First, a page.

Mississippi official: Black people 'dependent' since slavery

JACKSON, miss. (AP) - After a white-elected official in Mississippi rejected a proposal to relocate a Confederate monument, he said this week that African Americans had become "dependent" during slavery and therefore had a harder time "assimilating" American Life than other abused groups. Critics said his comments were outrageous and asked him to resign.
Confederate symbols are discussed in many states under widespread protests in the United States against racism and police violence. Monuments that have been outside of courthouses and other public properties for more than a century have been removed or relocated to other southern states in the past few days, and regulators in several counties in Mississippi are discussing the matter.
In northeastern Mississippi, Lowndes County, regulators racially voted against the relocation of a Confederate monument that had been before the Columbus District Court since 1912. The monument shows a Confederate soldier and says that the south fought for a "noble cause". Three white regulators voted against and two black regulators voted in favor.
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At one point during the meeting, a white manager, Harry Sanders, said moving the monument would not solve anything and would be an attempt to erase the story.
"We need to be reminded of an atrocity that happened," he said. "If we are not reminded of it, we will tend to forget it and (the story) will repeat itself."
After the meeting, Sanders, a Republican, was quoted by the Commercial Dispatch as saying that other groups of people who had also been abused in the past - he quoted Irish, Italian, Polish, and Japanese immigrants - successfully "assimilated" thereafter could .
"The only ones who have problems: Guess who? The African Americans, ”said Sanders. "You know why? In my opinion, they were slaves. And so they didn't have to go out and make money, they didn't have to do anything. Whoever owned them took care of them, fed them, they became addicted, and this addiction is still there. The Democrats here, who rely on the black vote to be elected, make them dependent on them. ”
Columbus' Democratic MP Kabir Karriem, who is African American, told the Associated Press on Tuesday that Sanders should resign. Karriem called Sanders' statements "horrific".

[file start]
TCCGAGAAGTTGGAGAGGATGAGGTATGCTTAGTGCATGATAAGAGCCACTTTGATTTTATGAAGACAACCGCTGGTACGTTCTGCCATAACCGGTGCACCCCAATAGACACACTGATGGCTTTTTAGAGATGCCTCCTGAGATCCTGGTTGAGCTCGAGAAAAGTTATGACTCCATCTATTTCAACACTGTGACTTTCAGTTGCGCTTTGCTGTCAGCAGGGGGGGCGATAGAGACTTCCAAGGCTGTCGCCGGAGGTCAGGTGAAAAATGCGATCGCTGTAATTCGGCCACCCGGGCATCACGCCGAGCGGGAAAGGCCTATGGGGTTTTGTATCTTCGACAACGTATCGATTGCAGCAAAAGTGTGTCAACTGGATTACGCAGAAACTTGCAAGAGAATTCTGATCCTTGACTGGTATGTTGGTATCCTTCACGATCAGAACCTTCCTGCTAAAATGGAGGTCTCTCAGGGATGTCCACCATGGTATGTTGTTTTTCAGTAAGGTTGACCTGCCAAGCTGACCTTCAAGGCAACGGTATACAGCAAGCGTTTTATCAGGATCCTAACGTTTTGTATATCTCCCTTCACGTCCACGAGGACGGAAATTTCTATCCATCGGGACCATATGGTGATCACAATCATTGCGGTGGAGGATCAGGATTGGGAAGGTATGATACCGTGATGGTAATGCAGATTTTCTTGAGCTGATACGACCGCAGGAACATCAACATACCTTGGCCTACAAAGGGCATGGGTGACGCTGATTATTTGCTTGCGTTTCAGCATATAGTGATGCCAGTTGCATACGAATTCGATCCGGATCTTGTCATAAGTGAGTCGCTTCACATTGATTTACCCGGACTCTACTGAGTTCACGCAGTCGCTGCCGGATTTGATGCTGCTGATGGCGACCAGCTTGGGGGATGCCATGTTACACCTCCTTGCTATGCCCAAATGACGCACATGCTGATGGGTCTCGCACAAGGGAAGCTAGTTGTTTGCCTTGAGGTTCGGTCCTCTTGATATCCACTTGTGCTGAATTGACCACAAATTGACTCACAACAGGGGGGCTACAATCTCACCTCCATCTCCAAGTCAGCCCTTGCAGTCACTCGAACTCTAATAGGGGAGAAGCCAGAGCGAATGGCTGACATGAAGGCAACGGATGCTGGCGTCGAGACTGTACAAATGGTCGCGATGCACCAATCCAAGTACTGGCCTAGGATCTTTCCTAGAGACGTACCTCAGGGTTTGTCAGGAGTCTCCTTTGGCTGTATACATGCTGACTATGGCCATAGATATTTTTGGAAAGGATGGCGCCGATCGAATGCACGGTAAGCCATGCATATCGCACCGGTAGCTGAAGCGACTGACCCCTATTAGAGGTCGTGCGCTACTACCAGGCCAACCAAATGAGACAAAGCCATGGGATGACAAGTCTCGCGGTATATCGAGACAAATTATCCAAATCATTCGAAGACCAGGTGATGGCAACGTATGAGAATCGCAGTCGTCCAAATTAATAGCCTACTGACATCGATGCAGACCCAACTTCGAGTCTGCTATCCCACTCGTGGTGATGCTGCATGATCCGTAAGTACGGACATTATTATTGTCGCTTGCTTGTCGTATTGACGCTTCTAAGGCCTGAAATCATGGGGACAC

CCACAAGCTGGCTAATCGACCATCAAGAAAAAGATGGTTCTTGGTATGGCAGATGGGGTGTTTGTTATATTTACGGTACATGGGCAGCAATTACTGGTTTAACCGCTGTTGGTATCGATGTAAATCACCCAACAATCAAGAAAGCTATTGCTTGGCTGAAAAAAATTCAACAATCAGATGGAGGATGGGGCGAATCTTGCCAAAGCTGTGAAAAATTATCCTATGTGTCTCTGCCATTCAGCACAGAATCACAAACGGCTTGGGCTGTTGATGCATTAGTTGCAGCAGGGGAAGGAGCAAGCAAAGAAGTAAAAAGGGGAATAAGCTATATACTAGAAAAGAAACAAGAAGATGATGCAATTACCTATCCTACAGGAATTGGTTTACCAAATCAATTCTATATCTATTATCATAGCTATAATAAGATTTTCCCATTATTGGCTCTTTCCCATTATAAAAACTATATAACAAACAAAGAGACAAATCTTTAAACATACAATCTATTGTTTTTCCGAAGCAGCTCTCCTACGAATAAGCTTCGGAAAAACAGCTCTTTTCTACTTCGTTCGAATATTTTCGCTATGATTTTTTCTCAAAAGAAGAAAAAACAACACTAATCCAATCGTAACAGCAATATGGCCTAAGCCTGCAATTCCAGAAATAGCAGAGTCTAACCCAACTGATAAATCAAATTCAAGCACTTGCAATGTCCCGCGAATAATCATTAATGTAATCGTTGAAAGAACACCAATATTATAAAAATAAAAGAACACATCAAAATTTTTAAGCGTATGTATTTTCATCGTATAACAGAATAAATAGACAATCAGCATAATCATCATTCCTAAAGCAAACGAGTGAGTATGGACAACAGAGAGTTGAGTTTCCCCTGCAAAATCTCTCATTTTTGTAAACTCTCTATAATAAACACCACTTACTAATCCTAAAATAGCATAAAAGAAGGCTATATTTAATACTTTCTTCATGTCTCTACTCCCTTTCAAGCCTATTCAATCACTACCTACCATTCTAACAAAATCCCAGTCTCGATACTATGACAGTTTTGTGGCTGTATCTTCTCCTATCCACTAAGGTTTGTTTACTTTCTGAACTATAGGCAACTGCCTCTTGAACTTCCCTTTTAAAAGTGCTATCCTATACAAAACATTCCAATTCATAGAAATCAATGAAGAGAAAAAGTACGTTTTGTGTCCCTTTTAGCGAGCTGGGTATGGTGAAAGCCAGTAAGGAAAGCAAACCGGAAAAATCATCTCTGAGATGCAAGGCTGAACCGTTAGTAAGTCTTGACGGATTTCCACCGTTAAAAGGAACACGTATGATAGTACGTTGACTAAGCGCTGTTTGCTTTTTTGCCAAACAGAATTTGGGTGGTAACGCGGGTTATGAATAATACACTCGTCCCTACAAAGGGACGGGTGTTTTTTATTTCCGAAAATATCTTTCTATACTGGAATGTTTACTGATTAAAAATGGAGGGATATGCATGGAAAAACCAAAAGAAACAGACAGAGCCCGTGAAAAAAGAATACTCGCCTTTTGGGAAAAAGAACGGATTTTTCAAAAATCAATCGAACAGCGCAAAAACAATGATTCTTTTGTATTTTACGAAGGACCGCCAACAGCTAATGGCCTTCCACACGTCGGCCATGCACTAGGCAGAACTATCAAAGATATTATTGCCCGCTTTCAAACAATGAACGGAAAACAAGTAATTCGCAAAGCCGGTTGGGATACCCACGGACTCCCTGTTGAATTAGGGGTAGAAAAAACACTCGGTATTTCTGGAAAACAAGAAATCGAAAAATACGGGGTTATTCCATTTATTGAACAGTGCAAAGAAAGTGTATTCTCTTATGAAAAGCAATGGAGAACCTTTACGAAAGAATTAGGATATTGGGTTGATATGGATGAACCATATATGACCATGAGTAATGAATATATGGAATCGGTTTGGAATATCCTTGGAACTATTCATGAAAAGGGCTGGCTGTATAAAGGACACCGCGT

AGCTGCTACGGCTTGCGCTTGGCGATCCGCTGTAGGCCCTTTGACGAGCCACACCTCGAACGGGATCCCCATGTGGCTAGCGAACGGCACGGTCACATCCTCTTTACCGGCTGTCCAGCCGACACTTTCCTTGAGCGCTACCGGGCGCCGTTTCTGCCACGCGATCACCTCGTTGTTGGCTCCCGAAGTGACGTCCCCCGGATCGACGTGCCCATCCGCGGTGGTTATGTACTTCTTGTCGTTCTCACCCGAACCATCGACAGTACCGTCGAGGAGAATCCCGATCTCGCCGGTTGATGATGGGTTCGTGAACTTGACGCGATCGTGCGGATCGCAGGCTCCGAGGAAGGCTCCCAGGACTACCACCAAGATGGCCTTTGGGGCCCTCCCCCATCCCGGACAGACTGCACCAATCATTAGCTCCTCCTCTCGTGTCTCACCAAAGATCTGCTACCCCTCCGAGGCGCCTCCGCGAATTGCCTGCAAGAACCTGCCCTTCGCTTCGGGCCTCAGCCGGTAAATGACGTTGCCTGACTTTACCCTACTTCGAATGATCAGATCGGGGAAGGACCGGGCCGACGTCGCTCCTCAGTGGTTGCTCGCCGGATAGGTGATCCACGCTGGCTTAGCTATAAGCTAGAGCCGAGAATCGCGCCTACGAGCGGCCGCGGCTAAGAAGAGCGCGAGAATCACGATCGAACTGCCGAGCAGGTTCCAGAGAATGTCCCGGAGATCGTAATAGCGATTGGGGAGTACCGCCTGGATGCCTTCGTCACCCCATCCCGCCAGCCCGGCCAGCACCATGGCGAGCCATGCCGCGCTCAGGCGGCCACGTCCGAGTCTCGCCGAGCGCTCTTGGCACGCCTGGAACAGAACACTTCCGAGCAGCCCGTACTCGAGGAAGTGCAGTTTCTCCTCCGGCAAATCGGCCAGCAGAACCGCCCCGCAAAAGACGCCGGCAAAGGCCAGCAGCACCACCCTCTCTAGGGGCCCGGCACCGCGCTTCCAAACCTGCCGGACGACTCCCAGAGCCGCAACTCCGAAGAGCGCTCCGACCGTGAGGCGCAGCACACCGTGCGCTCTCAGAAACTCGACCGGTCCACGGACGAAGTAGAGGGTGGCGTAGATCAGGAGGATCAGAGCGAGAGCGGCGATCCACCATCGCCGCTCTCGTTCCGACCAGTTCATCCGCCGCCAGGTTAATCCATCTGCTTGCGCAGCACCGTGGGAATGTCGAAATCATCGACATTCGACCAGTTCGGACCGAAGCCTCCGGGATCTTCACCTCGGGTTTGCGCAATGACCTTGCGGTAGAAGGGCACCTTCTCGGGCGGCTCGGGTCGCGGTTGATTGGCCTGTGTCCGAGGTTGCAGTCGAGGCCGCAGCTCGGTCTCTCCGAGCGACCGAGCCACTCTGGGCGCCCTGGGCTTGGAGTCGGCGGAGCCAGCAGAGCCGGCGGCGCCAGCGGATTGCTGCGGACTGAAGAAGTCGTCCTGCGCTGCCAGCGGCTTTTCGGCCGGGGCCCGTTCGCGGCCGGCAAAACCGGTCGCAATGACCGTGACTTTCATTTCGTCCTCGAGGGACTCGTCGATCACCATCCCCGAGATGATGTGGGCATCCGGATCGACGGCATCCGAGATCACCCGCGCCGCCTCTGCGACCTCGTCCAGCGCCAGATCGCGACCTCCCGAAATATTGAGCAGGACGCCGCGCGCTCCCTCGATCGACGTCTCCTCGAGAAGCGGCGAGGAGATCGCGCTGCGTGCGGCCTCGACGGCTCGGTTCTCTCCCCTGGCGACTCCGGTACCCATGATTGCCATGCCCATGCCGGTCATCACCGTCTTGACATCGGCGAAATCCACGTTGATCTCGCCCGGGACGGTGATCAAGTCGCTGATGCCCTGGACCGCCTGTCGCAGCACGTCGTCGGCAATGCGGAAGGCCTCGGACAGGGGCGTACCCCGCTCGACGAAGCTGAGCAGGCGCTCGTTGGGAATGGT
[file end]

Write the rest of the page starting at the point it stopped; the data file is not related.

"It is truly unforgivable how unusual they were to know that he has black people in his area," said Karriem. “His revisionist history is not correct at all. Our ancestors didn't want to be slaves. "
Sanders did not immediately respond to a message the AP had left on his cell phone voicemail on Tuesday.
A Mississippi law from 2004 states that no war memorial "can be relocated, removed, disturbed, changed, renamed or newly inaugurated". However, the law also says: "The board of directors can move the monument to a more suitable location if it is determined that the location is more suitable for the exhibition of the monument."
Lowndes County is 53% white and 45% black. Several black and white residents asked regulators on Monday to move the Confederate Monument. One of the two black superiors, Democrat Leroy Brooks, said people weren't trying to change history but wanted to "re-channel some offensive things."
"We don't say we should tear it down," Brooks said. "We say we should move it. So when people come to the courthouse and look at it from a certain angle, they don't see what looks like a Ku Klux Klan. ”
In Mississippi's second largest city, Gulfport, officials voted on Tuesday to no longer raise the state flag on the city's grounds because it contains the confederate battle emblem that critics call racist. The workers quickly removed the banner from the town hall.
Mississippi is the only state with a flag that contains the emblem: a red field with a blue X with 13 white stars. White supremacists embedded it in the upper left corner of the flag in 1894.
Several other cities and counties in Mississippi and all eight of the state's public universities have stopped flying the state flag in recent years. The Confederate symbol does not represent a state with 38% black population. People who voted in a nationwide election in 2001 chose to keep the symbol on the flag, but recent protests have fueled the debate over a change in design.
Republican governor Tate Reeves said if the flag should be changed it should do so in a nationwide referendum.
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Follow Emily Wagster Pettus on Twitter: http://twitter.com/EWagsterPettus.

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